I have several years of co-counselling experience and I continue to undertake training and professional development activities.
What do I do if I am not happy with your service?
If you can, you should raise it with me first and we can try and sort out the problem together. If this is not possible you can contact the BACP Professional Conduct department and they can launch an investigation on your behalf.
What do your clients say about you?
I ask for feedback during sessions to make sure that I am working effectively, but this is not for public consumption.
Clients may not want to tell the world that they have been doing therapy, and there are ethical reasons not to solicit testimonials from people you are currently working with, so it is quite difficult for people to say publicly what it is like working with me. However, sometimes people are generous and offer comments that they are comfortable with being made public after we have finished being therapist and client. Here are two such examples:
“I saw Charlotte for a dozen or so sessions and it was a great short term revisiting of needed therapy. She listened and reflected back helpfully. Charlotte was able to help me think through a lot of intense changes that have happened in a short period of time.”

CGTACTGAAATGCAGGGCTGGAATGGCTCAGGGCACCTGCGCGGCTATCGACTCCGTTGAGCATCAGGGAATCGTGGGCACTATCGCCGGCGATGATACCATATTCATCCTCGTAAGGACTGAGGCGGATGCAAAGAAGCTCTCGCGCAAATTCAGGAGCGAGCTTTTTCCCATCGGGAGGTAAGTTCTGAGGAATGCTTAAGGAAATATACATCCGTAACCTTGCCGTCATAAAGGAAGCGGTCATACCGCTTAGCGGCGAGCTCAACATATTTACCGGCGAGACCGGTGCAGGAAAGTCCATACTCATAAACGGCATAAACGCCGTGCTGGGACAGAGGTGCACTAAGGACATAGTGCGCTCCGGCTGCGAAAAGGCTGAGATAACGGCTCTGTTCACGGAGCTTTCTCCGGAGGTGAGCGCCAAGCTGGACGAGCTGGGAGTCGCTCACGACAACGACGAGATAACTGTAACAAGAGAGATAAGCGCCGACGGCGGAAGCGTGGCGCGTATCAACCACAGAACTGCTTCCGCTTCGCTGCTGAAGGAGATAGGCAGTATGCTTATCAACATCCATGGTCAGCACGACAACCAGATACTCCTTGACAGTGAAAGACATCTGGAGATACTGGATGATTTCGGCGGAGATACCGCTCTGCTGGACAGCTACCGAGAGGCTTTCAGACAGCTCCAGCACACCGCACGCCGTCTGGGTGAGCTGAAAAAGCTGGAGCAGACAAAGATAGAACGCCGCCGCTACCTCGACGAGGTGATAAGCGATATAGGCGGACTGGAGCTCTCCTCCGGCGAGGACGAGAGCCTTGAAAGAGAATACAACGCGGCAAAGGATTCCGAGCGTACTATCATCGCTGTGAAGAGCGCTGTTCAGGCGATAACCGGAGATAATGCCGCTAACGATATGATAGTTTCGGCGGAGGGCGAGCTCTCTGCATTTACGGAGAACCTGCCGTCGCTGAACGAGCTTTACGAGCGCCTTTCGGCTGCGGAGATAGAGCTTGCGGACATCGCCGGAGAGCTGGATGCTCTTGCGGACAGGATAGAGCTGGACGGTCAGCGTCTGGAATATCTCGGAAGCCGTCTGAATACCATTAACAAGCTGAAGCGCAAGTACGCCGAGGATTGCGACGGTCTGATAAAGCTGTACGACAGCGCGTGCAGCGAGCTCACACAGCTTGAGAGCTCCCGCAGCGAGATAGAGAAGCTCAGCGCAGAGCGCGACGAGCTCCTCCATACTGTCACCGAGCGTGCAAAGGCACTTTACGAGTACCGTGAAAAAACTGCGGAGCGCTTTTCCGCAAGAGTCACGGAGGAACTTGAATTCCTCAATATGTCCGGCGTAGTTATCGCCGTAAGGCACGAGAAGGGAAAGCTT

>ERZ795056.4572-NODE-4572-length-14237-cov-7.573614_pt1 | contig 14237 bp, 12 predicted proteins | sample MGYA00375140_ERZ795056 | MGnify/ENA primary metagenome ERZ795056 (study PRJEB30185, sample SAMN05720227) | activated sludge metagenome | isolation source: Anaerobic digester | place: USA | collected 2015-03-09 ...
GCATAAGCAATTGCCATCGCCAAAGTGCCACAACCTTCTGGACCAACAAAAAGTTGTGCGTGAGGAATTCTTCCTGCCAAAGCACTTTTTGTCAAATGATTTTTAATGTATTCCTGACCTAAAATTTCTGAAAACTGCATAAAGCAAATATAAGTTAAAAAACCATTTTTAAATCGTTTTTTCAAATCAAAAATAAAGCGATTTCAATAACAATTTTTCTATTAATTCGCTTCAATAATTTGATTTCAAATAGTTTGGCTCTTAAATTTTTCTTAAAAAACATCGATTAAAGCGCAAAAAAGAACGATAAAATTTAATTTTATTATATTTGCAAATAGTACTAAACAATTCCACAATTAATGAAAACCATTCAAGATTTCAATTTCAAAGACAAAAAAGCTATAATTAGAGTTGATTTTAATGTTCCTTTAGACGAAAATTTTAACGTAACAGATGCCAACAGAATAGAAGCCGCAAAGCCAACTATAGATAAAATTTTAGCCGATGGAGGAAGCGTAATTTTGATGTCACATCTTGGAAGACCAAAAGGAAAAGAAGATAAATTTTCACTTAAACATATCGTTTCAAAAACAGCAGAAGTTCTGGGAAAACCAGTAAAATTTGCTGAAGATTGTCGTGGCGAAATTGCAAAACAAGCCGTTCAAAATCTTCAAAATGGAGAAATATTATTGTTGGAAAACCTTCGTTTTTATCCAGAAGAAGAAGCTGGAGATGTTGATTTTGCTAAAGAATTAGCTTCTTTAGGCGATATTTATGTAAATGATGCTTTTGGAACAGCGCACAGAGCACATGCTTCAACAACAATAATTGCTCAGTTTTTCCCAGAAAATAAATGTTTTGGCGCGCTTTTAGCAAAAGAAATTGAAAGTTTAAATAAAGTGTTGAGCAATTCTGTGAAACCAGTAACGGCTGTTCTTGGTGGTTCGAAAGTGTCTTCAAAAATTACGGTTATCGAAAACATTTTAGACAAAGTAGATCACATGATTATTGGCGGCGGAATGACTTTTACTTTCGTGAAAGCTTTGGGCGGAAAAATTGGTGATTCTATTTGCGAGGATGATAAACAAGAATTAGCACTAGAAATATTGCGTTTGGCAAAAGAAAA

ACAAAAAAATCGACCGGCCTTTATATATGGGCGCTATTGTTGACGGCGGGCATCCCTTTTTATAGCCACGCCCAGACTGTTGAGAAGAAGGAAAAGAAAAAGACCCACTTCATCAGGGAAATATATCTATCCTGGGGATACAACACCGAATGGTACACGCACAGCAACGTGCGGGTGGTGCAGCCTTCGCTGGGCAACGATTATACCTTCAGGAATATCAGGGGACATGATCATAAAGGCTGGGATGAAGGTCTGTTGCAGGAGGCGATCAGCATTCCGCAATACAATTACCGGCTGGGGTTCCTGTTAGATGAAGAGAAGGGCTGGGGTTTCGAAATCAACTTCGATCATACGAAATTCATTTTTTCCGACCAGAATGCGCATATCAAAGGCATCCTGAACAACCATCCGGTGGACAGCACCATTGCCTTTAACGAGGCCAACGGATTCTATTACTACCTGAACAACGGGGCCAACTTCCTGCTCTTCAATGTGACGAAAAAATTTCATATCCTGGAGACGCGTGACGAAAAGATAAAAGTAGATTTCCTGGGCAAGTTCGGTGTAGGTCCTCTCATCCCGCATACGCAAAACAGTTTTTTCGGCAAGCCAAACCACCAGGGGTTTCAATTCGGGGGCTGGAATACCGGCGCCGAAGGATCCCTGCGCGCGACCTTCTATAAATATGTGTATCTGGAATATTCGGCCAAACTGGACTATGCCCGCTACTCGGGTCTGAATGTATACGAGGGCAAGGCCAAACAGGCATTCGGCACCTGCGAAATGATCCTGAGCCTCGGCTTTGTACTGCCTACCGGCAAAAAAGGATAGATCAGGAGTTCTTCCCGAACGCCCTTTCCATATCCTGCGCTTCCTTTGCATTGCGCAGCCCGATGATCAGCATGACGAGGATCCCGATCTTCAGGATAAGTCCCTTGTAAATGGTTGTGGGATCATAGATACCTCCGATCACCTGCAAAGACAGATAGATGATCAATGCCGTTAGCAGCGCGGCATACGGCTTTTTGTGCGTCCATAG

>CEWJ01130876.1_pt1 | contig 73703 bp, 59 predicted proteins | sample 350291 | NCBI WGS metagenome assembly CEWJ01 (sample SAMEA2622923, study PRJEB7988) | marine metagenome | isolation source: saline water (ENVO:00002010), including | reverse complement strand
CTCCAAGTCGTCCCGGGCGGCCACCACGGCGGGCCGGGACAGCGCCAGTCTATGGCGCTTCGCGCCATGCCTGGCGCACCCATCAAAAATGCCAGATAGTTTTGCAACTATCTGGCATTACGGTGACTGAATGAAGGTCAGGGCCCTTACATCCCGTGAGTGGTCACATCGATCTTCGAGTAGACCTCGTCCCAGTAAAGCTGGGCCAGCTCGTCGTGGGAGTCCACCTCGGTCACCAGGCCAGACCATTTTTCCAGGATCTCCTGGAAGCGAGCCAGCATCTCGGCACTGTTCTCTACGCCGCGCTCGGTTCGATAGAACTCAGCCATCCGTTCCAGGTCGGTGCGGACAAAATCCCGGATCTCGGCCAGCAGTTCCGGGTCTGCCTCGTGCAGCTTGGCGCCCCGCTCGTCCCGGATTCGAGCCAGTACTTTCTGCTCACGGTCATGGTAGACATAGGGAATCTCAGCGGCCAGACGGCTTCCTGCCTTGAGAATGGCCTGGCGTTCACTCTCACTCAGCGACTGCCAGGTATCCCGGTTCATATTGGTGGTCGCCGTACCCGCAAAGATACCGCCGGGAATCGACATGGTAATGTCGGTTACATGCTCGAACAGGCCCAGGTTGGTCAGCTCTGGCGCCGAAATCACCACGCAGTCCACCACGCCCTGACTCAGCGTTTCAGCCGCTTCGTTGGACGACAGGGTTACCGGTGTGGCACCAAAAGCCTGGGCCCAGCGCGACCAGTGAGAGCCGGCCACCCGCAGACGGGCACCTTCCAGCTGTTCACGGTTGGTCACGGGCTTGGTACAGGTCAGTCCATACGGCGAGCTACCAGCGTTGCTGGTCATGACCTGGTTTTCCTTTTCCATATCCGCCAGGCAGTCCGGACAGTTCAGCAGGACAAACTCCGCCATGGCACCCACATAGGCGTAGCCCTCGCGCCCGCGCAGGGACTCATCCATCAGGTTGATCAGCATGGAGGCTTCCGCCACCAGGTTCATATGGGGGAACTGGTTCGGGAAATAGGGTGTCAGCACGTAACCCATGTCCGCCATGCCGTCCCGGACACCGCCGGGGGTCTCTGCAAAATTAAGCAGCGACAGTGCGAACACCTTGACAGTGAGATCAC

“I saw Charlotte weekly over several months during a time when I felt frequently overwhelmed by events both in my daily life and in my past. I found her to be a therapist I could wholly respect and trust, who gave me the space and guidance to work through complex feelings and get to a point of greater self awareness and acceptance. As a therapist I found her warm, sensitive and acutely perceptive – enabling a safe, non-judgemental and healing environment I haven’t found elsewhere.”
What happens if I miss a session?
At the first session we will make a plan for what to do if you miss a session, or are likely to be away.
What if I don’t like it or I don’t think it’s working?
We can talk it through in person and make a plan together.
What if I know someone you know?